Dickinson spoke with McArthur following his arrest but did not want to get into the specifics of their interactions.
“He’s polite, he’s inquisitive,” he said. “He was interested in the investigation, interested in how we got the evidence we did.”
The head of the homicide unit and the major case manager in the McArthur investigation Insp. Hank Idsinga told CP24 on Monday that Dickinson’s departure from his team is a great loss.
“He was given the oppourtunity last summer and he had some decisions to make and he decided he is young enough and he’s got enough time where there are some things he wants to do in his career before he gets himself promoted again and gets himself back into the role of detective sergeant in homicide if he ever wants to come back to homicide,” Idsinga said. “One of the things he wanted to do was work with the dogs and we’re sad to see him go and it’s a loss to our office and we wish him all the best.”
When asked if he believed Dickinson’s decision was inspired by the toll of working on homicide cases, Idsinga said “I’m sure that plays a part in it as well.”
“You are looking at material that nobody wants to look at but it comes with the job and if that’s part of the job then that’s what we have to do,” he said.
While McArthur is officially behind bars now, Idsinga said investigators are continuing to review cold cases that “may or may not be linked” to the now-convicted serial killer.
“It’s definitely a big relief and we’re happy with the end result obviously and we’re very proud of the work and the product that was put before the court in the form of a case of a very meticulous, lengthy investigation,” he said. “(There were) eight charges – the most serious charges in the criminal code – and a guilty plea to those, which is very unusual but very satisfying.”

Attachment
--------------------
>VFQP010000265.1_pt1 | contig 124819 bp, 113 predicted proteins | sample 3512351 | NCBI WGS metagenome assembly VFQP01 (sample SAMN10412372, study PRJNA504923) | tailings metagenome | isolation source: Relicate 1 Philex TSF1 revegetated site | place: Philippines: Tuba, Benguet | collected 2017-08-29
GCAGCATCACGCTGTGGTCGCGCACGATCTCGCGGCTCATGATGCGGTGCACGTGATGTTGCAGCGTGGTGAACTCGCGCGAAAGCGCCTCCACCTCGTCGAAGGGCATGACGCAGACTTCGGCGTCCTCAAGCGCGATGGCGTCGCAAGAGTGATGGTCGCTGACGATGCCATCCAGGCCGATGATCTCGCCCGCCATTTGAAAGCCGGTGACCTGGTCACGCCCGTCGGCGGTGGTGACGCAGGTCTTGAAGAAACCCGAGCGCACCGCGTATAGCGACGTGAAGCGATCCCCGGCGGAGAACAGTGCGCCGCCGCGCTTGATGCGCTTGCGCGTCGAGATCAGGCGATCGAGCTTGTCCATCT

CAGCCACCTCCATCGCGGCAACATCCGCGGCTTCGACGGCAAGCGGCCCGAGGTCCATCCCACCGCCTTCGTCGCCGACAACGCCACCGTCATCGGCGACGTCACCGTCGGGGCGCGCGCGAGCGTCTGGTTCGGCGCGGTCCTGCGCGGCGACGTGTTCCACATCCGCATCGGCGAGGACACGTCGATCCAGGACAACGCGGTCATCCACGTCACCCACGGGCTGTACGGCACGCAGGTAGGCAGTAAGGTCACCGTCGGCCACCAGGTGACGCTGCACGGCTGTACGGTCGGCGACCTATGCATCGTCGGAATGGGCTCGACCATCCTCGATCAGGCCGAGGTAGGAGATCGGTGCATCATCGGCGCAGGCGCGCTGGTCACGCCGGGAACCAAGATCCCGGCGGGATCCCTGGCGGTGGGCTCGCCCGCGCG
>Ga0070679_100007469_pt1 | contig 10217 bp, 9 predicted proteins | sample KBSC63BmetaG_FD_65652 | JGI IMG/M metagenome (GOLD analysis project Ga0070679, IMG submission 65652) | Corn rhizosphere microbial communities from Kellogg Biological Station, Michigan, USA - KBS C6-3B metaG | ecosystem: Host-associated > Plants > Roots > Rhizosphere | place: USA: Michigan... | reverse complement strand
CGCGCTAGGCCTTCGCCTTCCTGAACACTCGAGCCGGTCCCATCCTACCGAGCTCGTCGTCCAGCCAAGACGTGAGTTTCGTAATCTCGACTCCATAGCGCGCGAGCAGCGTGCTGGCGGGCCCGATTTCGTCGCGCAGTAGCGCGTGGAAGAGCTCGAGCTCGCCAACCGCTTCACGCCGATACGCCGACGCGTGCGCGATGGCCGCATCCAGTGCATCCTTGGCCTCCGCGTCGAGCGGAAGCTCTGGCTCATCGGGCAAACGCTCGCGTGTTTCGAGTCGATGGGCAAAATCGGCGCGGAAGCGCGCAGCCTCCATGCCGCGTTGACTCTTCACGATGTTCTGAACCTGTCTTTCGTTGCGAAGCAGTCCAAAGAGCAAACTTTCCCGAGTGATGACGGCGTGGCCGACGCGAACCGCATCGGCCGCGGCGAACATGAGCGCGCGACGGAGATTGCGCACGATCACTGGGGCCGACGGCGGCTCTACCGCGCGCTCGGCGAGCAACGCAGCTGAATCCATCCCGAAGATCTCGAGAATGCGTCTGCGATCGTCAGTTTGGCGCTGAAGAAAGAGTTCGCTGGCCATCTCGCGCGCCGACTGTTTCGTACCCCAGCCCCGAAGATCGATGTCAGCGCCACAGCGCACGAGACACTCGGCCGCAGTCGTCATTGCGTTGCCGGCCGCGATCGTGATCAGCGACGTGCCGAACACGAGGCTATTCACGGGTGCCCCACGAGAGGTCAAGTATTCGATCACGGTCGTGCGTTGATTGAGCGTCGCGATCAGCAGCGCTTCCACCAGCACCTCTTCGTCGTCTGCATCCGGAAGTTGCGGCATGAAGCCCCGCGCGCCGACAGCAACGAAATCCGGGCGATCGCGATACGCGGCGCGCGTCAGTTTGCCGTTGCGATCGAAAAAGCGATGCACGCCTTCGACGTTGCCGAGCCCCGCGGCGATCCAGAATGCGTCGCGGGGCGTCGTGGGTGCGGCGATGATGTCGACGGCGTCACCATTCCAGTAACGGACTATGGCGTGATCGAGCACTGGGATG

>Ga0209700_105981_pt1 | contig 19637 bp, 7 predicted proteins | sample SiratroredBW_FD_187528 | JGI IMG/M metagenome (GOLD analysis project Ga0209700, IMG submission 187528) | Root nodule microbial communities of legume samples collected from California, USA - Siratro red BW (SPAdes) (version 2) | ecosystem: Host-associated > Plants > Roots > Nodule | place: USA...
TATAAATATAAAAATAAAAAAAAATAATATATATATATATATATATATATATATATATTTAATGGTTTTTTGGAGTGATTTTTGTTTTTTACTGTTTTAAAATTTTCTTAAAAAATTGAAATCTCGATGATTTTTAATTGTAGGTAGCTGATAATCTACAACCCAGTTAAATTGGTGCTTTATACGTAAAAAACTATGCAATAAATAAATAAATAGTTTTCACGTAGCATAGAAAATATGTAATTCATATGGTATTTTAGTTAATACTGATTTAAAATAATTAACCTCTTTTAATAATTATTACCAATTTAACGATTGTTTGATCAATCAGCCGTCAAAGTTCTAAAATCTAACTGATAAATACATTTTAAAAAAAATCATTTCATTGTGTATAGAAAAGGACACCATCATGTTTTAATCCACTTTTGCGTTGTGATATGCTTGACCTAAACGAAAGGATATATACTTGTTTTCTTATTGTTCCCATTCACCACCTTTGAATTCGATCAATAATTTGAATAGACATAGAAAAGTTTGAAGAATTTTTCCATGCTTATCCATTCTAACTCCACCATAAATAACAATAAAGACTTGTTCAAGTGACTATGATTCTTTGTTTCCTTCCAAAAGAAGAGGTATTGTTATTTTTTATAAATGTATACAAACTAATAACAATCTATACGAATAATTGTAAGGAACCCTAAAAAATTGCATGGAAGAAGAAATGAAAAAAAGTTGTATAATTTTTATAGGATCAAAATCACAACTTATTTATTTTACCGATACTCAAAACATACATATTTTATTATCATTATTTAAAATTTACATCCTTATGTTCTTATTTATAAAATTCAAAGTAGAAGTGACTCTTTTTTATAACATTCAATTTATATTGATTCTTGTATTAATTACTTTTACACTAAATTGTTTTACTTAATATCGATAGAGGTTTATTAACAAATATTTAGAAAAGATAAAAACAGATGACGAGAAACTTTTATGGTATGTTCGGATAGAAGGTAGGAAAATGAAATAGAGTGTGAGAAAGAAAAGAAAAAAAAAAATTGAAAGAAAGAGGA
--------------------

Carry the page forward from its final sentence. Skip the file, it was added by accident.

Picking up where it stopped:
Idsinga said he does not have any regrets in how the investigation was handled.
“Of course we all wish we could have caught him sooner… but we are happy with the end result.”
Dickinson will officially start as a full-time officer with the K-9 unit next Monday but he will continue to follow up on his ongoing homicide investigations. In the switch, he will become a sergeant rather than a detective.
Sgt. John Rose, who is responsible for the coordination of officers in the K-9 unit and cadaver dogs, said Dickinson is a great addition to their team.
“Anytime we have someone who has an extensive investigative experience like Dave that brings a lot of strength to our team here,” he said. “He also has a lot of experience working in other teams and he is an experienced officer in general so anytime we are able to get somebody like that here it helps the unit and enhances the support we give to front-line guys.”
“We put them through all the skills that we need to have the dog established by the time of graduation; obedience, tracking, searching, and a bunch of other things that we need the dogs to have under their belts.”
The training period for officers in the unit is 75 days, according to Rose.